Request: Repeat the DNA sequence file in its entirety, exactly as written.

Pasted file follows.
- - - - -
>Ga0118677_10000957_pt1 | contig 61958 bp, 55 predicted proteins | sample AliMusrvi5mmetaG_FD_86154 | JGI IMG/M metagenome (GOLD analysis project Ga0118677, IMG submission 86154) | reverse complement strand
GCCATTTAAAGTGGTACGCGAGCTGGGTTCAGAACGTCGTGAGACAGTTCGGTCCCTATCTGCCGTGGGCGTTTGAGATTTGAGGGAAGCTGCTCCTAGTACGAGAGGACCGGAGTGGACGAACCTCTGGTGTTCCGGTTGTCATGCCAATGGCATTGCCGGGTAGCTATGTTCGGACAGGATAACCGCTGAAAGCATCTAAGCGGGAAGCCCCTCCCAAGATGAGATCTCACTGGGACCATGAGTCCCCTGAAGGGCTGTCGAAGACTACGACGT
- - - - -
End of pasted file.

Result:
>Ga0118677_10000957_pt1 | contig 61958 bp, 55 predicted proteins | sample AliMusrvi5mmetaG_FD_86154 | JGI IMG/M metagenome (GOLD analysis project Ga0118677, IMG submission 86154) | reverse complement strand
GCCATTTAAAGTGGTACGCGAGCTGGGTTCAGAACGTCGTGAGACAGTTCGGTCCCTATCTGCCGTGGGCGTTTGAGATTTGAGGGAAGCTGCTCCTAGTACGAGAGGACCGGAGTGGACGAACCTCTGGTGTTCCGGTTGTCATGCCAATGGCATTGCCGGGTAGCTATGTTCGGACAGGATAACCGCTGAAAGCATCTAAGCGGGAAGCCCCTCCCAAGATGAGATCTCACTGGGACCATGAGTCCCCTGAAGGGCTGTCGAAGACTACGACGT